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What a relief




Ensuring that you are using the full range of tax reliefs available to your business is a key factor in making your business as efficient as possible. We speak to David Redfern, director of DSR Tax Claims, to find out which tax advantages you could be entitled to


In challenging trading conditions it is essential to explore every avenue of business efficiency, including the tax breaks you could be eligible for.


One of the key areas to explore when ensuring your business is as tax efficient as possible is capital allowances, in particular the Annual Investment Allowance (AIA) which allows businesses to deduct the full value of asset purchases from profits before tax.


Most machinery and business apparatus is eligible for this relief, as are certain aspects of your premises. If you have invested in upgrading your outlet, these costs can be deducted from your pre-tax profits but the work done must fit the remit of alteration or significant improvement. General maintenance of the building is not allowable. Where assets are not allowable for AIA, they may still be eligible for writing down allowances, which allows a business to deduct a percentage of the asset value from the profits for each year. This would include any delivery vehicles that your business may own.


Aside from treating your business assets effectively, you could also benefit from other areas of tax relief. If your outlet employs staff, whether at the counter or in other roles, you can claim Employment Allowance to lower your Class 1 National Insurance bills by up to £3,000 per year. This is a simple tax relief to claim through your payroll software – all you need to do is tick ‘yes’ in the 'Employment Allowance indicator' field next time you send an Employment Payment Summary to HMRC.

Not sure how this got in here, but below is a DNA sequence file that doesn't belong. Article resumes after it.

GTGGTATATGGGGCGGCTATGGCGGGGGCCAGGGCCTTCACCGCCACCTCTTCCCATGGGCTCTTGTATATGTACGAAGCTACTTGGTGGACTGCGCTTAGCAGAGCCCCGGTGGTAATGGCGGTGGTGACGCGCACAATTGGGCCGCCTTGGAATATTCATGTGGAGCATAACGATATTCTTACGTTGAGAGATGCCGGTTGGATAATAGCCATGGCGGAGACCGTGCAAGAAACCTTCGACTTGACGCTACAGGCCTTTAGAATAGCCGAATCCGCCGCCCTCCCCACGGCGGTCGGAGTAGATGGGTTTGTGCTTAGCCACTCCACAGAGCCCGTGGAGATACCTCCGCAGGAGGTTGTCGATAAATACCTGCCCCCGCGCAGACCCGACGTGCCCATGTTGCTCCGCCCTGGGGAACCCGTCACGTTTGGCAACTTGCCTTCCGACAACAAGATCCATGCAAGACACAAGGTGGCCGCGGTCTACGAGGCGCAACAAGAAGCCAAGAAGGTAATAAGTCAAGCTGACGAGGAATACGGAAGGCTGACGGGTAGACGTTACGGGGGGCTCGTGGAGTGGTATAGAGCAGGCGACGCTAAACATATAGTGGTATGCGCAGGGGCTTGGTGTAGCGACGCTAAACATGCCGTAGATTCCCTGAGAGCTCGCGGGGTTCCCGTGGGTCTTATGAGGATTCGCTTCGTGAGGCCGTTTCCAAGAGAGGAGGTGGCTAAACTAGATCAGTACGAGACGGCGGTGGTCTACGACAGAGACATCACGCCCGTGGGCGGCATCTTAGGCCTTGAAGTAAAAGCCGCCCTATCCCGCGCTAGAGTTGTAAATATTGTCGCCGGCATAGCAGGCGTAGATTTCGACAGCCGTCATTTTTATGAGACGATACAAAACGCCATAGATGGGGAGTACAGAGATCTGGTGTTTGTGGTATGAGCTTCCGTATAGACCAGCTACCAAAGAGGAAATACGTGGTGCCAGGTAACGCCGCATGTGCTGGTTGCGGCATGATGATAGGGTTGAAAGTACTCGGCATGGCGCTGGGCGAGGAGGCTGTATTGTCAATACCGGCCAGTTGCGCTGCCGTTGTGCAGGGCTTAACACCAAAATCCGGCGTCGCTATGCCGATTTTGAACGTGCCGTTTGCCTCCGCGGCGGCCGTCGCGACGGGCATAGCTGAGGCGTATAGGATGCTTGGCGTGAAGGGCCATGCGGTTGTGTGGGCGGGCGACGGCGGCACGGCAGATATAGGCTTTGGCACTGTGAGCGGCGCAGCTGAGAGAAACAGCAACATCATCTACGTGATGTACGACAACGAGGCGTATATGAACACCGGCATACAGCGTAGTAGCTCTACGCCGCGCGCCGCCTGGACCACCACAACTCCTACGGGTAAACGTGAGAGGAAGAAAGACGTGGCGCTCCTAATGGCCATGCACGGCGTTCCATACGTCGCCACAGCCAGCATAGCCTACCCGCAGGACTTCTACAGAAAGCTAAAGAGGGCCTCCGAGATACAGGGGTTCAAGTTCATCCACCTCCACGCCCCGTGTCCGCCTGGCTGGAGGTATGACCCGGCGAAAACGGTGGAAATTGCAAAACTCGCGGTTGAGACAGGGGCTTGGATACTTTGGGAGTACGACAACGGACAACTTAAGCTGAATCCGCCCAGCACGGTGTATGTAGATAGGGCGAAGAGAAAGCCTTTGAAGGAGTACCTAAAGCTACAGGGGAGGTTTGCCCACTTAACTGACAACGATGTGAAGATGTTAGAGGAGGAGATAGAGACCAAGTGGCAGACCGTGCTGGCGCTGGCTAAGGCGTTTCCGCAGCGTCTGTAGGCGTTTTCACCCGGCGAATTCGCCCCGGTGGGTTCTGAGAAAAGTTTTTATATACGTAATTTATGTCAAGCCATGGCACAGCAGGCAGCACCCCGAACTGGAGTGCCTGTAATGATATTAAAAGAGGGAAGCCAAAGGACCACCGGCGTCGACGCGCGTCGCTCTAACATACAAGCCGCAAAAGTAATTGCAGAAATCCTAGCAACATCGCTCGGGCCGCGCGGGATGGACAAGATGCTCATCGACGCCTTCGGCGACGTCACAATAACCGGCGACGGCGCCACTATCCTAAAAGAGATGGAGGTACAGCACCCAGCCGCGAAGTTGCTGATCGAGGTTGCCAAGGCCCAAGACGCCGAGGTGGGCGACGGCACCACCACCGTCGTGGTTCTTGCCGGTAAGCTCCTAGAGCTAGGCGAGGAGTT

Depending on the value of your premises, you could also be entitled to Small Business Rate Relief, which could see your business rates reduced to zero if the rateable value of your premises is less than £12,000, then increase on a sliding scale up to a rateable value of £15,000.


This is a key area of relief for independent fast food operators because it is only available to those businesses with only one set of business premises. You will need to contact your local council to claim this relief. However, even if you aren’t entitled to claim this rate relief, if your business property has a rateable value of £51,000 or less, your rates bill will be calculated using the small business multiplier, which is still lower than the standard one.


Don’t forget, as a small business operator, you will be entitled to deduct your business expenses from your profits before you calculate your Corporation Tax (or Self Assessment tax bill, if you are a sole trader or partnership). These don’t just include the usual expenses you might expect as an independent fast food retailer, such as food and packaging expenses, uniforms or energy costs, but also hidden expenses such as bank charges and insurance costs. In most cases, as long as the expense was ‘wholly and exclusively’ business-related, it is a deductible business expense so it’s good practice to keep your receipts and invoices in good order.

David specialises in identifying allowable expenses. He can be contacted on 0115 795 0232. Alternatively, visit www.dsrtaxclaims.co.uk

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